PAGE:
According to travelers' accounts, it was not an unfamiliar sight to see slave women vending and hawking food items while walking the streets of major towns. Apparently, this scene was so familiar that in 1779 John Mercer was prompted to comment on it to his business agent, Battaile Muse: "I know already that chickens or other fresh meat cant be had but in exchange & bacon to spare will allow me a preference with the country people or rather Negroes who are the general chicken merchants." Mercer realized that in order to trade with blacks for chicken and other goods, he would need to reserve some of his own supply of bacon.
Plantation as well as non-plantation households had to be provisioned from day to day and week to week. To be sure, many of the wealthier plantations like Carter Burwell's Carter's Grove and Thomas Jefferson's Monticello were able to distribute their week's rations from among the many food items grown and tended to by the slaves on the property. However, even some of these plantation owners had to go beyond their own property to stock their household. Also in Virginia, Landon Carter not only "humored" his slaves by purchasing their goods but also saw his own profitability in their ability to trade. Of Nat, a slave, Carter says:
Nat brought me 6 chickens this day; his others not quite big enough. I have been asked why I don't sell my salted Pork. I think I now see a good way of selling it, and perhaps at a great Price than others have got for theirs. My poor slaves raise fowls, and eggs in order to exchange with their master now and then; and, though I don't value the worth of what they bring, yet I enjoy the humanity of refreshing such poor creatures in what they (though perhaps mistakenly) call a blessing. Indeed, I hope this is a good way of selling what I may have to spare out of my own sumptuous fare; and not to inure the small profits which I am content with.
Not all slaves sold chicken, of course; some sold baked goods while other times they marketed foods grown in their gardens or obtained-legally or illegally- from their owners. And while some like Carter's slave Nat had an opportunity to participate in supplemental trade activities, the majority were employed in the production of staple crops like sugar, rice, tobacco, and cotton.
Entry into the slave economy was strictly guarded and regulated on a number of levels. First, slaves who participated did so only with permission from their owners and were limited to a certain traveling distance. Second, even when allowed to trade, they were governed by the constraints of production rhythms and patterns and therefore not relieved of their everyday duties and assignments. And last, they were bound by numerous legal restrictions that dictated the parameters of trade.
Within the diversity and pervasiveness of the slave's participation in the business (mostly informal) of buying and selling, the social, economic, and cultural landscape of black and white, enslaved and master, and rich, poor, and poorer often overlapped and collided. For example, in 1642, the General Assembly of Virginia made it unlawful to "secretly and covertly trade and truck with other mens' servants and apprentices which tended to the great injury of masters of familys, their servants being thereby induced and invited to purloin and imbeasill the goods of their said masters." In neighboring Maryland and other locales, established merchants agitated against itinerant hucksters, intermediaries, and peddlers who would set up their goods and forestall prior to the opening of the markets. Even though many of these laws were ignored because of self-interest, some planters believed it was necessary to press the issue. In 1665, Philip Calvert brought a case to the Provincial Court of Maryland against Thomas and Elizabeth Wynne, who were accused of repeatedly bartering and trading with "ffrank Indian & dyvers others of the slaves of Philip Calvert Esq ... for Ten poultry or Henns."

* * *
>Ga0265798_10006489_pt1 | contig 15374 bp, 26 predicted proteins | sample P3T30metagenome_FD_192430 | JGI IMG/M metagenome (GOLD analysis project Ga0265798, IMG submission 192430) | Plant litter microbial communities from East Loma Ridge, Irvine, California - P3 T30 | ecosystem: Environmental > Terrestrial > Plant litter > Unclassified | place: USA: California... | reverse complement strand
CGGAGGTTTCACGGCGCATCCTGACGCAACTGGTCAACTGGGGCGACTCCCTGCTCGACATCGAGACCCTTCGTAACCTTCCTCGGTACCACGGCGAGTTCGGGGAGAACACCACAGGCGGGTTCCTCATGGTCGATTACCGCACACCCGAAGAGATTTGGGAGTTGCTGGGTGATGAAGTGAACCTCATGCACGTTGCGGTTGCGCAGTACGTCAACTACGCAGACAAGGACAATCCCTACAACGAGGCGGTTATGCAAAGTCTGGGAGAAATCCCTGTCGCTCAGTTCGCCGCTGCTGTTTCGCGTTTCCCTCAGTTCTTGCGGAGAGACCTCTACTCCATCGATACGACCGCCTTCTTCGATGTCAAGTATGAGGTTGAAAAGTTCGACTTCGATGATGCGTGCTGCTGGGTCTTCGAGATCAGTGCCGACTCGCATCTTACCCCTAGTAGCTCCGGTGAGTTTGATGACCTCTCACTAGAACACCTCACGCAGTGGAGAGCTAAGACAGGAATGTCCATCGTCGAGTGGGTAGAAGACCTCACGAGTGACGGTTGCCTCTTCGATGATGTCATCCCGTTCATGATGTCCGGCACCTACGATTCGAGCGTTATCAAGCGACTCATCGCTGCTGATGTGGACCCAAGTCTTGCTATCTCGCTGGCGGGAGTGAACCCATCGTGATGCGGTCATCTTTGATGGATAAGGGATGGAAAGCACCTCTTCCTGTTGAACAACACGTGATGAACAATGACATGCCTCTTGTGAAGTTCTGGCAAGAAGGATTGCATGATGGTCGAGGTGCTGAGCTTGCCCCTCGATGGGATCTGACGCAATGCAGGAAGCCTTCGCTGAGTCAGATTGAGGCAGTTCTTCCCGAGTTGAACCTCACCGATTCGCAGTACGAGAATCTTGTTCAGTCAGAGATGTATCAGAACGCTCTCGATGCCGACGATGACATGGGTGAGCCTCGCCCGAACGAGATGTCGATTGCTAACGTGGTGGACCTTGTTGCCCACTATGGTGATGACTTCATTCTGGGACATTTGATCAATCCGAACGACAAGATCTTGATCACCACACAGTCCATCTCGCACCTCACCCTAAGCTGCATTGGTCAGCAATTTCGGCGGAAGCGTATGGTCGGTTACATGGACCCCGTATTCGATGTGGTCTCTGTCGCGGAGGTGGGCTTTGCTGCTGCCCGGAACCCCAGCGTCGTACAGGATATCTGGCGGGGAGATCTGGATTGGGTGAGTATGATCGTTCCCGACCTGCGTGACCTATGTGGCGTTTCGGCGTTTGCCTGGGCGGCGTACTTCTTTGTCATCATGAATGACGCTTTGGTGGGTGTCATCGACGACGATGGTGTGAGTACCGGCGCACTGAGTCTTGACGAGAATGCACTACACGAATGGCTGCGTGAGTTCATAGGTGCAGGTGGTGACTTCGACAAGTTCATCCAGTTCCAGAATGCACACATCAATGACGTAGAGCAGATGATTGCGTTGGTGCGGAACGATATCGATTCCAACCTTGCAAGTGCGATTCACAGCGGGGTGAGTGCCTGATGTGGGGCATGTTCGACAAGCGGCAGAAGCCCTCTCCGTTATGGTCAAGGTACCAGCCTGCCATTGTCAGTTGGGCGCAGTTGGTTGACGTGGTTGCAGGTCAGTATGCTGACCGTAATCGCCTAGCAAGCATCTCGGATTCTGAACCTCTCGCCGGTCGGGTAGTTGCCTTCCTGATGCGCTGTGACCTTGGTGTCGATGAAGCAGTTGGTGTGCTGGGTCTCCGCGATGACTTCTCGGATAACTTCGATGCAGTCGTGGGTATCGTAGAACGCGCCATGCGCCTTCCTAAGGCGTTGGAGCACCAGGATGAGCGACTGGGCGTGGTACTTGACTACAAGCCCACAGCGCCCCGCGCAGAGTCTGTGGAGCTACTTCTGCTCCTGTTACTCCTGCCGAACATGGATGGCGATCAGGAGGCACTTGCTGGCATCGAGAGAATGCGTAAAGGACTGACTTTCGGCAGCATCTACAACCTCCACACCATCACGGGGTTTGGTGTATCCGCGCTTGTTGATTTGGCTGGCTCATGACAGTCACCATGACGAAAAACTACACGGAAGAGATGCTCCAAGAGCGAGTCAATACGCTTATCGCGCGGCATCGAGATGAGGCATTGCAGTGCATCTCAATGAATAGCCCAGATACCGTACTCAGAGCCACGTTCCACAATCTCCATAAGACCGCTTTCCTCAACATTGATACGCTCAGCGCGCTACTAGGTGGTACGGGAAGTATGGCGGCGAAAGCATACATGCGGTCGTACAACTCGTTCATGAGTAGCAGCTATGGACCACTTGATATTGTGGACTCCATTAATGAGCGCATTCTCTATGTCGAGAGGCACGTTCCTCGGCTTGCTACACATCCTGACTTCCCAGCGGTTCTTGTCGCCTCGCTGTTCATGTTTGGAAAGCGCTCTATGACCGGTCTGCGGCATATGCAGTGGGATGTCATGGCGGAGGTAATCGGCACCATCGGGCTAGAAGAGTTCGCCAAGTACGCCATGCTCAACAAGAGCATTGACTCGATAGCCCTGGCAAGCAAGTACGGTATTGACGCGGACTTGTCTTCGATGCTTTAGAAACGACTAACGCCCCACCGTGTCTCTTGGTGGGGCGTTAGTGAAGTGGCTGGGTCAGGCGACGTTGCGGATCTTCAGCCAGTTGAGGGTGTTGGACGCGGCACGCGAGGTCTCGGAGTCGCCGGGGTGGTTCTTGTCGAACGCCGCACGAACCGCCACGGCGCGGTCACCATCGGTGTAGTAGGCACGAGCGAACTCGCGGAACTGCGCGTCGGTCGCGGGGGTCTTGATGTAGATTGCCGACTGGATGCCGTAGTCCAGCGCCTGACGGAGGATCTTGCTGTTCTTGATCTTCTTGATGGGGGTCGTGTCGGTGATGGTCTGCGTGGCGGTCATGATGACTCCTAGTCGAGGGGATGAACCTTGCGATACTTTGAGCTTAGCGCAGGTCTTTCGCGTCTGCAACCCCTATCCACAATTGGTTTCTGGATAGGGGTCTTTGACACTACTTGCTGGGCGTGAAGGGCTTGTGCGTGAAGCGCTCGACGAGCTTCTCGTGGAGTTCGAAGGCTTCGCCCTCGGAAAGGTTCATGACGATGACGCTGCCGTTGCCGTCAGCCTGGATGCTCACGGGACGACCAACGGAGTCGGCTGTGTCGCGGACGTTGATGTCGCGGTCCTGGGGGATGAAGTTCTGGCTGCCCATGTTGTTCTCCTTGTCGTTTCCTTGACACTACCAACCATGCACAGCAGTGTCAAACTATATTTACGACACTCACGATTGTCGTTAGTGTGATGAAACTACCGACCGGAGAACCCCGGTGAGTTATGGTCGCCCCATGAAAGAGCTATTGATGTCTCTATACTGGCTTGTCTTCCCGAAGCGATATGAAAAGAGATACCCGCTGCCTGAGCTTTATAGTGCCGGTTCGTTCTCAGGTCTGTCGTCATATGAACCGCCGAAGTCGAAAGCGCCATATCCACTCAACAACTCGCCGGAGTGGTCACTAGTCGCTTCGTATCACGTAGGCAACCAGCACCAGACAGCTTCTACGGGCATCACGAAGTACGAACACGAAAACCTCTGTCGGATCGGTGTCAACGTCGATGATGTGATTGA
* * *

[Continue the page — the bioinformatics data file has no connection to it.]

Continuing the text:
To stem the tide of competition by hucksters, peddlers, and other competitors, regulations were established that required traders to be licensed. In 1737, South Carolina passed an act "for licencing Hawkers, pedlars and Petty Chapmen, and to prevent their trading with Indented Servants, Overseers, Negroes, and Other Slaves." Apparently, to the "great prejudice of the store- keepers and shopkeepers" who paid taxes, vagrant traders would travel by land and water to barter and trade rum, sugar, and other goods in exchange for "hogs, fowls, rice, corn and other produce." To prevent this behavior, slaves had to have a "permit" or "ticket in writing" in order to trade, or fines would be levied.
Excerpted from Building Houses out of Chicken Legs by Psyche A. Williams-Forson Copyright © 2006 by University of North Carolina Press . Excerpted by permission.
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|1||We called ourselves waiter carriers||13|
|2||"Who dat say chicken is dis crowd" : black men, visual imagery, and the ideology of fear||38|
|3||Gnawing on a chicken bone in my own house : cultural contestation, black women's work, and class||80|
|4||Traveling the chicken bone express||114|
|5||Say Jesus and come to me : signifying and church food||135|
|6||Taking the big piece of chicken||165|
|7||Still dying for some soul food?||186|
|8||Flying the coop with Kara Walker||199|
|Epilogue : from train depots to country buffets||219|